Therapy dog Benson is one of 26 special volunteer animals who bring joy and comfort to patients, visiting families and employees at Henry Ford Hospital West Bloomfield. Max Ortiz, The Detroit News
West Bloomfield Township — Visitors walking into Henry Ford West Bloomfield Hospital are greeted by an oil painting of the hospital’s first therapy dog, Henry. And the lucky ones run into the real thing.
Then there’s Hope. And Benson. All three canines are owned by the hospital and trained to cheer and help patients, staff and visitors.
Henry, a 12.5-year-old mixed English black Labrador, came on board in 2009 and is believed to be the first hospital therapy dog in the state, according to Linda Smith, director of volunteer services, which includes therapy dogs.
“Dogs had been effectively used in nursing homes, schools, libraries and homes,” said Smith. “So at the end of 2008, we thought Henry Ford Hospital would be a good place to try the program. The patient, the public and the staff, all love them.”
Depending on whom you talk with, therapy dogs are a form of emotional medicine, and have become another instrument in the toolbox used by professionals in caring for patients.
Potential visits with therapy dogs can be requested by patients at many hospitals, which screen patients to make sure there are no allergies or past trauma to prevent such visits.
Therapy dogs like Benson inject tranquility into the often-stressful environment of a hospital room, Smith said. For a few minutes, a patient’s fears and anxiety melt away while staring into the non-judgmental eyes of a golden retriever.
A stroll around the hospital with Benson makes you feel you are in the shadow of a rock star. Children and adults choose to stop whatever they are doing, break into smiles, affectionate “awws” and heap praise upon Benson in his snappy red “Therapy Dog” vest, which prominently displayed this request: “Please Pet Me.”
Kim Barch of West Bloomfield was pushing her daughter, Alexandria, in a wheelchair on a recent morning when she spotted Benson a few feet away.
“What a good boy!” Barch gushed, fondly stroking Benson’s head, much to his satisfaction, as Alexandria, 26, looked on.
Alexandria has Rett Syndrome, a rare, noninherited genetic postnatal neurological disorder that was diagnosed when she was 3 years old. It affects nearly every aspect of a child’s life, including speech, walking, eating, even breathing.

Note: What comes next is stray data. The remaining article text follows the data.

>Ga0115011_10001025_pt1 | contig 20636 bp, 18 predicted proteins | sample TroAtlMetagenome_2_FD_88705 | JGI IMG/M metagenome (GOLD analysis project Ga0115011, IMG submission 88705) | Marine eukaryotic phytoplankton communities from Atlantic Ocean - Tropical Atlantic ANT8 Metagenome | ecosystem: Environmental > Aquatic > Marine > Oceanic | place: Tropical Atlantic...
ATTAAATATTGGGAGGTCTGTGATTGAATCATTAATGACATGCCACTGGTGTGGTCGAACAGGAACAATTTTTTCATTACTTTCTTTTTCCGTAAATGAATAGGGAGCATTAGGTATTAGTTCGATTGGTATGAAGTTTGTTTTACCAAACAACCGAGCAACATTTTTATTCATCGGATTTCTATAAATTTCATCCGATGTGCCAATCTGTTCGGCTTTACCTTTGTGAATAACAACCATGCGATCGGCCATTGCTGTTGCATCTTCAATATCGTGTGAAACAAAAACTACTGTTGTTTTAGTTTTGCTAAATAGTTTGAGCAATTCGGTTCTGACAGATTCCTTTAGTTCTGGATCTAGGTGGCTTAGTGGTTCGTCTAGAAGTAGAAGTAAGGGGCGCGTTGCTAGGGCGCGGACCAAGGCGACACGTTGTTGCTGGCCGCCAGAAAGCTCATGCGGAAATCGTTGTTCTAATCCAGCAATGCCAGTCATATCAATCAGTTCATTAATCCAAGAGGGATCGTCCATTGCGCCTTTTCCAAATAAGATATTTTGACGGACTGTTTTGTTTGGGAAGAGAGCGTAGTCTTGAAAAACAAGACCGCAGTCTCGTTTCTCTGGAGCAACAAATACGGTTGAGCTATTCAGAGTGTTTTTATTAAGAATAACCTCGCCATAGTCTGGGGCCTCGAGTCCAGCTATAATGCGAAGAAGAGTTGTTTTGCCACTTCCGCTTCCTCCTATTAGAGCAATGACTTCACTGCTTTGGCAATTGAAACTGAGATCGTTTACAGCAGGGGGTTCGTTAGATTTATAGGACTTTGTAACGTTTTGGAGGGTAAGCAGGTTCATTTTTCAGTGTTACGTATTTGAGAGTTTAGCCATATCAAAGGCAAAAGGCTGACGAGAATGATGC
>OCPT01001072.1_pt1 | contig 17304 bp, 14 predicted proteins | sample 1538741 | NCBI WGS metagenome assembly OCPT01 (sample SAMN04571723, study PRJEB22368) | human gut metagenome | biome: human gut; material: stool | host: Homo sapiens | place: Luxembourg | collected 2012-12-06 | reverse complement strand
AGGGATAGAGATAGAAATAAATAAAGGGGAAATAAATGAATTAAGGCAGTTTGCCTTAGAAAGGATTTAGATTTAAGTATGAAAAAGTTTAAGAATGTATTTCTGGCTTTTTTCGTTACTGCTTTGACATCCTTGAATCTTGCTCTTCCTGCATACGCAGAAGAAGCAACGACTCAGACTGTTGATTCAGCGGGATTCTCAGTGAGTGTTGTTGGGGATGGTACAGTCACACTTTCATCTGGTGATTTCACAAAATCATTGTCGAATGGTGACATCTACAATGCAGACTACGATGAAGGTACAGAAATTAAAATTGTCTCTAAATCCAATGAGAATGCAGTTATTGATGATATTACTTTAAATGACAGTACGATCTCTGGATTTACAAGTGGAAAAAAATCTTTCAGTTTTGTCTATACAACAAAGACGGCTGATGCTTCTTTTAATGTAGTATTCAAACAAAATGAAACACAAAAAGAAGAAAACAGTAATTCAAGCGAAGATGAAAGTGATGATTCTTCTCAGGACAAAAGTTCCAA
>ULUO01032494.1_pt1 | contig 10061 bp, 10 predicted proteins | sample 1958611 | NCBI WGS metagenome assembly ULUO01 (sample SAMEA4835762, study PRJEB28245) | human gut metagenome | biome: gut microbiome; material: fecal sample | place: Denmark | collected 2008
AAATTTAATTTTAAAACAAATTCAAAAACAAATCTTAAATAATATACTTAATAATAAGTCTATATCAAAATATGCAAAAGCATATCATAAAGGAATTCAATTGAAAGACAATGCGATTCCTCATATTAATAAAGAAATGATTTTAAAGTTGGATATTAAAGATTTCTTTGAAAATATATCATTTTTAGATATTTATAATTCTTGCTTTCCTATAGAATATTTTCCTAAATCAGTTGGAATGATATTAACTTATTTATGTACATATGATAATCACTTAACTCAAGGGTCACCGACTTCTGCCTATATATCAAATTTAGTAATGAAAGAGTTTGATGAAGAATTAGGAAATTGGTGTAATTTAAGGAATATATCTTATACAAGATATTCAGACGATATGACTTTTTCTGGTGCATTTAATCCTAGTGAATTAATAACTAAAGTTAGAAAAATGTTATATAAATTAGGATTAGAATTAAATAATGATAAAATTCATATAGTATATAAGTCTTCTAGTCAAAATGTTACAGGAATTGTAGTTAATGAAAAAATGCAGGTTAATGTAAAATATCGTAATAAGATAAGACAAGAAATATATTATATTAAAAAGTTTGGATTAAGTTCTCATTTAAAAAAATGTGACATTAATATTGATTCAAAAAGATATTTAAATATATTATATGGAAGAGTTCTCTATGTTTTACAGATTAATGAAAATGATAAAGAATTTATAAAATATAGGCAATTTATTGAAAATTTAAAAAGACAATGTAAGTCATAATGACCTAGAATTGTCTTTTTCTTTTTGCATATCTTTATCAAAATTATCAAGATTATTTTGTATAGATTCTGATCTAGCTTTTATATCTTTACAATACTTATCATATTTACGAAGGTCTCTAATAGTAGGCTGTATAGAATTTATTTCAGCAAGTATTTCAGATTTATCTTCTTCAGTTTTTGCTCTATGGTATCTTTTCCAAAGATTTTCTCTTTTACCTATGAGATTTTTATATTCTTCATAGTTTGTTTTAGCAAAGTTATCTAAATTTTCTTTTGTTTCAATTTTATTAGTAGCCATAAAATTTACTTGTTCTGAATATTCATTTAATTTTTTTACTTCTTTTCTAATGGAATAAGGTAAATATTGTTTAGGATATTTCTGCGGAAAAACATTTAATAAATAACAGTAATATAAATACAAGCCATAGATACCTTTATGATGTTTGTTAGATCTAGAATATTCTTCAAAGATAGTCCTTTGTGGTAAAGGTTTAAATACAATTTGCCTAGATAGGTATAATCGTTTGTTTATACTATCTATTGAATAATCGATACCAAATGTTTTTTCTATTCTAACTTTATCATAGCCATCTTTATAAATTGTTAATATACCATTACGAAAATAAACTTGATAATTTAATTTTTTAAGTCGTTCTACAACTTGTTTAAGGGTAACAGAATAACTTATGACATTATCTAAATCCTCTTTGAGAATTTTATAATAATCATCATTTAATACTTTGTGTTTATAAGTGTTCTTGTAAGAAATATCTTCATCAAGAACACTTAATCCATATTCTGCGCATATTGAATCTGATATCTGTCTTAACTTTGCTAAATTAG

“I got a golden retriever for her 13 years ago and we have been breeding pups for 10 years,” Barch said. “Before we had a dog, there was a therapy program at my daughter’s school and she was always very happy when a dog was brought in. So we researched it and found the positive effects it had with children with special needs were huge.”
Barch believes there is visitation stimulation as well for her daughter, who tries to pet therapy dogs she encounters.
“She has been hospitalized here several times over the years and has seen several of the therapy dogs and they never fail to bring a smile or calming effect to her — there is a real connection.”
At Henry Ford West Bloomfield Hospital, which has 191 beds, Henry is joined by Benson, a 5.5-year-old golden retriever, and Hope, a 3-year-old black Labrador.
“Benson and Hope work five days a week from 8 a.m. to noon, with a midmorning half-hour break,” said Stephanie Scheer, a hospital spokeswoman. “Henry works about once a week — he’s semi-retired, as we like to say.”
In addition, Scheer said, 24 personally owned pets visit patients and staff weekdays, evenings, weekends, even holidays, for one to two-hour shifts.
“Some come once a week, some come multiple times,” she said.
Nursing manager Randy Greene, who works in one of the hospital’s inpatient units, has seen first-hand the benefits of therapy dogs.
“Every day I do rounds and I have seen how they (therapy dogs) bring some calm to the lives of people facing pain and serious health issues,” said Greene. “The dogs help break down barriers for people who have shut down or (are) in anxiety after a diagnosis. And for some patients, therapy dogs may be the only visitor — outside of hospital staff — that they will see.”
Benson’s handler, volunteer April Kaylor, recalled one case involving a patient in a wheelchair.